The change from Horford to Howard puts considerably less burden on the Hawks’ weak side defenders, as they no longer have to rotate down to the rolling big man and then get out to their guy on the perimeter.

“When we’re blitzing up and the big man rolls, it’s the perimeter’s job to cover that man a lot. That puts us in a position where we’re trying to either bump him or box him out and possibly still close out to our own man,” Kyle Korver explained after the team’s opening night win over the Washington Wizards. The wear and tear that puts on players throughout an 82-game season can’t be ignored; Korver and company should be fresher going into the playoffs this time around. However, it does require more of them when it comes to on-ball defense, as their big man isn’t there to stop the guard from driving and buy those precious fractions of a second for the on-ball defender to get back to his man.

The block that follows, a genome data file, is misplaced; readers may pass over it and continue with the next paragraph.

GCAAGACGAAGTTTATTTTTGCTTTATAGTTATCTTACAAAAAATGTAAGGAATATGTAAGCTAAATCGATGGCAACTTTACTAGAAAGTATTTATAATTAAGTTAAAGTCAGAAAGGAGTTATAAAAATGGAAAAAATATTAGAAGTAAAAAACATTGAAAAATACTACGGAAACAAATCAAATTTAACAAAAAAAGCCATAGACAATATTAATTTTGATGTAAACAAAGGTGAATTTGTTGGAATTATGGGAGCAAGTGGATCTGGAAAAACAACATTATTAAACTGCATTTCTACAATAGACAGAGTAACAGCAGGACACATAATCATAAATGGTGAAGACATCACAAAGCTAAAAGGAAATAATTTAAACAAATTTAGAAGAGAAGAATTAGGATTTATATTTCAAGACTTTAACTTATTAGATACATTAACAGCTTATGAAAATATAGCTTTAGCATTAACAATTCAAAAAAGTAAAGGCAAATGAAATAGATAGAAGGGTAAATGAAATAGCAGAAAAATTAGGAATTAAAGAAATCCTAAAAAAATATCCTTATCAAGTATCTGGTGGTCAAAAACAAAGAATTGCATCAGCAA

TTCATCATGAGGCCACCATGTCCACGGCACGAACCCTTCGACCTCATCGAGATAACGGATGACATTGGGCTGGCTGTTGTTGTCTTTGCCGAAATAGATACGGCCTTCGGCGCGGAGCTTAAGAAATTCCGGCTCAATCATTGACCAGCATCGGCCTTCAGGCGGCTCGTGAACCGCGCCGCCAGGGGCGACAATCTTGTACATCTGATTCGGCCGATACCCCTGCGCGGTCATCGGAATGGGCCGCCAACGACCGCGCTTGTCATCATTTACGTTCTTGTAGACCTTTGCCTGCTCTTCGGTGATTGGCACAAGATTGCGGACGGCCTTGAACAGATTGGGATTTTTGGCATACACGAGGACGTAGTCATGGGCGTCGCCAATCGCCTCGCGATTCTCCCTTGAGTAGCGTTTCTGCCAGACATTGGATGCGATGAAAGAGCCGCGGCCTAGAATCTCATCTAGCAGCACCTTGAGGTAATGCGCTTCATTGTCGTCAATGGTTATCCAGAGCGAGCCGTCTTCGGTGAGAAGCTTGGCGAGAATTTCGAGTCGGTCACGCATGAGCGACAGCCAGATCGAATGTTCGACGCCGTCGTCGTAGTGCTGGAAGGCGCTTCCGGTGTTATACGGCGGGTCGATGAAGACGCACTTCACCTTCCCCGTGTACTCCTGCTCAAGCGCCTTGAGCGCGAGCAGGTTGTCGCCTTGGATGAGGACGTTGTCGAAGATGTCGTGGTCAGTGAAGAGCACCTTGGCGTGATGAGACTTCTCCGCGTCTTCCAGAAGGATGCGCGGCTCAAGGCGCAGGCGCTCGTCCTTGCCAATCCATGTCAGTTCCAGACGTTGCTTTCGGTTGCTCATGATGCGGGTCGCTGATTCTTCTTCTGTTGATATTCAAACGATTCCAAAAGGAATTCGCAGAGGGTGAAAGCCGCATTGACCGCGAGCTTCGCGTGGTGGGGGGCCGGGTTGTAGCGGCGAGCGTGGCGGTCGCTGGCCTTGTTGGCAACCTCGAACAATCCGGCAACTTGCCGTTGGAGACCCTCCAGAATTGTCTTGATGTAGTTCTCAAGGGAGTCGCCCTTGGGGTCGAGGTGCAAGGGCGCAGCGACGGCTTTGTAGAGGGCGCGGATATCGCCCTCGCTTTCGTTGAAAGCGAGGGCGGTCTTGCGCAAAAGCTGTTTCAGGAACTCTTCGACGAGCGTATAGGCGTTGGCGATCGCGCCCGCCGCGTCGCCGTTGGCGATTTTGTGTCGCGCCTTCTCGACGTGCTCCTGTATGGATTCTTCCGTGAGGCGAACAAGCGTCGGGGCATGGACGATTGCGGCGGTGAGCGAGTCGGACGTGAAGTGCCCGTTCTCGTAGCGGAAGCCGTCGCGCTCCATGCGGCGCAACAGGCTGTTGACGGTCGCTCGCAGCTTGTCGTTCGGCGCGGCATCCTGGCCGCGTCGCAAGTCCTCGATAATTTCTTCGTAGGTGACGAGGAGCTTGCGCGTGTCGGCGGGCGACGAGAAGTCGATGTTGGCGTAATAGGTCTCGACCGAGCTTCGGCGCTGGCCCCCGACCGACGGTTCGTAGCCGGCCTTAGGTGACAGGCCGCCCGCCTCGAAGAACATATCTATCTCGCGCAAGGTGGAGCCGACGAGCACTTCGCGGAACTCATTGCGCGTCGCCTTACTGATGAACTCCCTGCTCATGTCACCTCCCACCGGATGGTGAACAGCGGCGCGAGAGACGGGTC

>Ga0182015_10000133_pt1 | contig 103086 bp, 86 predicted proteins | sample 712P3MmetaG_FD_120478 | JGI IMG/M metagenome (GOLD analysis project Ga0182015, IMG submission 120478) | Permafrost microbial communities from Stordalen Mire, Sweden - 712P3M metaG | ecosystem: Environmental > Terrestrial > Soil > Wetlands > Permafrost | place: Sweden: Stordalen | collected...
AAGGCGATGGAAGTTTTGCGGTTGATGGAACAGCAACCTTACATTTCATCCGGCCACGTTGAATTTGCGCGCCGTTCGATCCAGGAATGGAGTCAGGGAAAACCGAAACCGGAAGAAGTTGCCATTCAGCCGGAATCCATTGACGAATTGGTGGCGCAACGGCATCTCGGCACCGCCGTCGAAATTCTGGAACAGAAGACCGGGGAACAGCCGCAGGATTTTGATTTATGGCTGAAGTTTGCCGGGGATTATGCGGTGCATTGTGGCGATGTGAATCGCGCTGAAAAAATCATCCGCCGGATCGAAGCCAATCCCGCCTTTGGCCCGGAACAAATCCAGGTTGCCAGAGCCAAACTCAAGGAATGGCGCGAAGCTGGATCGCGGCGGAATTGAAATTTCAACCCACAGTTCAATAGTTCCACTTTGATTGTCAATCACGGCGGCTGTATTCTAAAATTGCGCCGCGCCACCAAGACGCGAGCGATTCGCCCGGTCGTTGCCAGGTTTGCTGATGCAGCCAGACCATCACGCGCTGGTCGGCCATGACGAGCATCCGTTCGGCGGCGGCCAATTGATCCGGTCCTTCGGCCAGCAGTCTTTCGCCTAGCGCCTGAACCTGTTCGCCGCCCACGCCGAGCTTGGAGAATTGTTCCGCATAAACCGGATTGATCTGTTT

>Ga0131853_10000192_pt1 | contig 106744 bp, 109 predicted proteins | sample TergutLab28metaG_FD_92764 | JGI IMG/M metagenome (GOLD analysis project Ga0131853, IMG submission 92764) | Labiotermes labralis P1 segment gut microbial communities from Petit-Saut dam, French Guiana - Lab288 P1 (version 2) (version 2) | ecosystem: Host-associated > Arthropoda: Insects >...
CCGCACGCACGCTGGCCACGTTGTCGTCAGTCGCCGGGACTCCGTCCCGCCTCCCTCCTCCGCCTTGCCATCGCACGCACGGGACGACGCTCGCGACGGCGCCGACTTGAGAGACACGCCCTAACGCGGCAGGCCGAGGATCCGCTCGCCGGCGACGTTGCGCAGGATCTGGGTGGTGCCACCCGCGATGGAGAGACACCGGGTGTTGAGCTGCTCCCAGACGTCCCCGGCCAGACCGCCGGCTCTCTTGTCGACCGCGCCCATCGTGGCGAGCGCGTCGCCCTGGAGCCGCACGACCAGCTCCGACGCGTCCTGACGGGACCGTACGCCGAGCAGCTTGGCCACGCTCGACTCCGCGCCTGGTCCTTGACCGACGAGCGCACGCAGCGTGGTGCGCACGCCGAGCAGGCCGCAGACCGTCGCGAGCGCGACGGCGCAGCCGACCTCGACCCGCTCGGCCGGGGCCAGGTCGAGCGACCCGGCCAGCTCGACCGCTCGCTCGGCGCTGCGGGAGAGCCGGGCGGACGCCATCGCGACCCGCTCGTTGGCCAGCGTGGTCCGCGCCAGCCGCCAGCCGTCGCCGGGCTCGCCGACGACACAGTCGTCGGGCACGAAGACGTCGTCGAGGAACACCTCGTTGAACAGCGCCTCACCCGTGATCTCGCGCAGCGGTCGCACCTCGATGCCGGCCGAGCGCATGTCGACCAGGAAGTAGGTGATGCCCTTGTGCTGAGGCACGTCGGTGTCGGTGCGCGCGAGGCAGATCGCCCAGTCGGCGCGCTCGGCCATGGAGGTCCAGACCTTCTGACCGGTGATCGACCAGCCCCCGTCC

However, Kent Bazemore doesn’t think this is an issue and even likes being behind the driving guard and altering the shot from behind.

“We can be more aggressive when he’s [Howard] back there because he slows up the guard. His presence, we can kind of play in the rearview mirror, which Coach loves us doing, contesting shots from behind the guard.”

It’s disconcerting for a shooter to be contested by a defender he can’t see, but the Hawks shouldn’t fall in love with their guards contesting from behind; a more patient point guard will use his body to keep the defender behind them and force Howard to defend in space, something with which he struggles as he gets older. However, just because Atlanta’s base scheme is more conservative doesn’t mean that they’ve forgotten their blitzing roots.

“Blitzing and being aggressive is what we are. We’ve been an aggressive team over the past few years. Tonight, we switched it up and did a little something different, but it’s going to be game to game, who we face, and what teams do,” Paul Millsap said after the Wizards game. Even with Howard on the floor, the Hawks are still blitzing in key situations.